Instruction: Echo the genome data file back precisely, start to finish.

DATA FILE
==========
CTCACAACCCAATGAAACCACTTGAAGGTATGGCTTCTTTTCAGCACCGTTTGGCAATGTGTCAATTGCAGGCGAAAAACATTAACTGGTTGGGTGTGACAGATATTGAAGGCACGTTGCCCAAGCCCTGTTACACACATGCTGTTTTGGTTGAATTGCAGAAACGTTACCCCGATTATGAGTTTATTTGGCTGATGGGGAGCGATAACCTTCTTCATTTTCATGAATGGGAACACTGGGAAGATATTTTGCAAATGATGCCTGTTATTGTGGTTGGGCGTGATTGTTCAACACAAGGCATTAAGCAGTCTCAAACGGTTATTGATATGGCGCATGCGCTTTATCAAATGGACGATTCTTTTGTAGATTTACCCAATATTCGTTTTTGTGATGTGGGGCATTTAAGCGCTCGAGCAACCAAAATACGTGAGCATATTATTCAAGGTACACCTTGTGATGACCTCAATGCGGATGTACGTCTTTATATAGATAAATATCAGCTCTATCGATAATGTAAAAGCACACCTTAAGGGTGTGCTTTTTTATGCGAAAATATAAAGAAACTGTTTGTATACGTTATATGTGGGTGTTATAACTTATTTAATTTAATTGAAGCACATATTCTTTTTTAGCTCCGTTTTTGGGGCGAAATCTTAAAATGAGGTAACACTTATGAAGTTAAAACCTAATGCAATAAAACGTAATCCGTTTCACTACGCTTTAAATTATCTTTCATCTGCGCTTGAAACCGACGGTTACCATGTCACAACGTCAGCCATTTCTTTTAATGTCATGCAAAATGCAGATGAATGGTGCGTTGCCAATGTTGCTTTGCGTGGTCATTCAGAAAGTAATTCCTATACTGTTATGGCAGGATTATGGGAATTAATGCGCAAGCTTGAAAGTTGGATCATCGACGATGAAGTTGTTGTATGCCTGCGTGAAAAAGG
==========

CTCACAACCCAATGAAACCACTTGAAGGTATGGCTTCTTTTCAGCACCGTTTGGCAATGTGTCAATTGCAGGCGAAAAACATTAACTGGTTGGGTGTGACAGATATTGAAGGCACGTTGCCCAAGCCCTGTTACACACATGCTGTTTTGGTTGAATTGCAGAAACGTTACCCCGATTATGAGTTTATTTGGCTGATGGGGAGCGATAACCTTCTTCATTTTCATGAATGGGAACACTGGGAAGATATTTTGCAAATGATGCCTGTTATTGTGGTTGGGCGTGATTGTTCAACACAAGGCATTAAGCAGTCTCAAACGGTTATTGATATGGCGCATGCGCTTTATCAAATGGACGATTCTTTTGTAGATTTACCCAATATTCGTTTTTGTGATGTGGGGCATTTAAGCGCTCGAGCAACCAAAATACGTGAGCATATTATTCAAGGTACACCTTGTGATGACCTCAATGCGGATGTACGTCTTTATATAGATAAATATCAGCTCTATCGATAATGTAAAAGCACACCTTAAGGGTGTGCTTTTTTATGCGAAAATATAAAGAAACTGTTTGTATACGTTATATGTGGGTGTTATAACTTATTTAATTTAATTGAAGCACATATTCTTTTTTAGCTCCGTTTTTGGGGCGAAATCTTAAAATGAGGTAACACTTATGAAGTTAAAACCTAATGCAATAAAACGTAATCCGTTTCACTACGCTTTAAATTATCTTTCATCTGCGCTTGAAACCGACGGTTACCATGTCACAACGTCAGCCATTTCTTTTAATGTCATGCAAAATGCAGATGAATGGTGCGTTGCCAATGTTGCTTTGCGTGGTCATTCAGAAAGTAATTCCTATACTGTTATGGCAGGATTATGGGAATTAATGCGCAAGCTTGAAAGTTGGATCATCGACGATGAAGTTGTTGTATGCCTGCGTGAAAAAGG